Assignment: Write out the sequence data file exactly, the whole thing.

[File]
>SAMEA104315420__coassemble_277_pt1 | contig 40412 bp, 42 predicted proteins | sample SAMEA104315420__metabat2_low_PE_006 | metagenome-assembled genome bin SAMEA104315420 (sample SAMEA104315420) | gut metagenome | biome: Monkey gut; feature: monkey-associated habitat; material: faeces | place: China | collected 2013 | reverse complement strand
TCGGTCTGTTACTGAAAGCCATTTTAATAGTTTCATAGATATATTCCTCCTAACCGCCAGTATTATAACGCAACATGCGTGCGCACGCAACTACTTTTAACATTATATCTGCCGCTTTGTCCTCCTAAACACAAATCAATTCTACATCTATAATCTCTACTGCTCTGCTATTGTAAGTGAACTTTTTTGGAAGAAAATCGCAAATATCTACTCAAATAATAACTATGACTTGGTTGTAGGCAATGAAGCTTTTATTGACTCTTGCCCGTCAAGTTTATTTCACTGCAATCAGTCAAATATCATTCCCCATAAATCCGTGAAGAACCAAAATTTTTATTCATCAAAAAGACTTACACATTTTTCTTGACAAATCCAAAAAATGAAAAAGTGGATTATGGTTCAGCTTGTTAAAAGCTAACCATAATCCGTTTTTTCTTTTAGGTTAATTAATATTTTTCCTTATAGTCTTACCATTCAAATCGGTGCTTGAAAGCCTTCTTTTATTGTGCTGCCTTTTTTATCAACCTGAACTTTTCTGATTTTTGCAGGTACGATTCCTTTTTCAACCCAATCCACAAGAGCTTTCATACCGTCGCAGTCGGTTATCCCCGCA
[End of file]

>SAMEA104315420__coassemble_277_pt1 | contig 40412 bp, 42 predicted proteins | sample SAMEA104315420__metabat2_low_PE_006 | metagenome-assembled genome bin SAMEA104315420 (sample SAMEA104315420) | gut metagenome | biome: Monkey gut; feature: monkey-associated habitat; material: faeces | place: China | collected 2013 | reverse complement strand
TCGGTCTGTTACTGAAAGCCATTTTAATAGTTTCATAGATATATTCCTCCTAACCGCCAGTATTATAACGCAACATGCGTGCGCACGCAACTACTTTTAACATTATATCTGCCGCTTTGTCCTCCTAAACACAAATCAATTCTACATCTATAATCTCTACTGCTCTGCTATTGTAAGTGAACTTTTTTGGAAGAAAATCGCAAATATCTACTCAAATAATAACTATGACTTGGTTGTAGGCAATGAAGCTTTTATTGACTCTTGCCCGTCAAGTTTATTTCACTGCAATCAGTCAAATATCATTCCCCATAAATCCGTGAAGAACCAAAATTTTTATTCATCAAAAAGACTTACACATTTTTCTTGACAAATCCAAAAAATGAAAAAGTGGATTATGGTTCAGCTTGTTAAAAGCTAACCATAATCCGTTTTTTCTTTTAGGTTAATTAATATTTTTCCTTATAGTCTTACCATTCAAATCGGTGCTTGAAAGCCTTCTTTTATTGTGCTGCCTTTTTTATCAACCTGAACTTTTCTGATTTTTGCAGGTACGATTCCTTTTTCAACCCAATCCACAAGAGCTTTCATACCGTCGCAGTCGGTTATCCCCGCA